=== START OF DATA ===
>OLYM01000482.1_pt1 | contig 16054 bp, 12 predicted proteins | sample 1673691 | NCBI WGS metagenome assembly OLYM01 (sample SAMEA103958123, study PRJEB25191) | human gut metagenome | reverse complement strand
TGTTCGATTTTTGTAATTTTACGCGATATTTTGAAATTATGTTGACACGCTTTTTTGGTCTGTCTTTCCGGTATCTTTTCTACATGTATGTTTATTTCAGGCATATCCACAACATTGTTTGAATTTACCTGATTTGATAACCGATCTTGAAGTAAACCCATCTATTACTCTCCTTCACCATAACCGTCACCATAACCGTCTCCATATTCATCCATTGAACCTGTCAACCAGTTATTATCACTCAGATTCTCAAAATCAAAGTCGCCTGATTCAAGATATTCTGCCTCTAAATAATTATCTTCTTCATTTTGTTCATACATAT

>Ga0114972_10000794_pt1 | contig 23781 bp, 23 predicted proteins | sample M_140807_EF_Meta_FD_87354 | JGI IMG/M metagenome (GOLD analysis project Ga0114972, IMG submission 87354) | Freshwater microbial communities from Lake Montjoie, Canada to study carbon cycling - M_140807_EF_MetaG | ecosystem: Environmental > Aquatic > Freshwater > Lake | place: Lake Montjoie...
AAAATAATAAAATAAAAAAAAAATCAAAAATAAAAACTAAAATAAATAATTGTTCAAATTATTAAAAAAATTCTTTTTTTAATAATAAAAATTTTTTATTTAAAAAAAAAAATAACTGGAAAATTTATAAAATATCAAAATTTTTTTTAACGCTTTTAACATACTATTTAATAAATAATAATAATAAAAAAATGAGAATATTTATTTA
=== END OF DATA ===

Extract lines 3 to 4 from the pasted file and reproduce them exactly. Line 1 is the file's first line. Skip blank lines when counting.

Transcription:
>Ga0114972_10000794_pt1 | contig 23781 bp, 23 predicted proteins | sample M_140807_EF_Meta_FD_87354 | JGI IMG/M metagenome (GOLD analysis project Ga0114972, IMG submission 87354) | Freshwater microbial communities from Lake Montjoie, Canada to study carbon cycling - M_140807_EF_MetaG | ecosystem: Environmental > Aquatic > Freshwater > Lake | place: Lake Montjoie...
AAAATAATAAAATAAAAAAAAAATCAAAAATAAAAACTAAAATAAATAATTGTTCAAATTATTAAAAAAATTCTTTTTTTAATAATAAAAATTTTTTATTTAAAAAAAAAAATAACTGGAAAATTTATAAAATATCAAAATTTTTTTTAACGCTTTTAACATACTATTTAATAAATAATAATAATAAAAAAATGAGAATATTTATTTA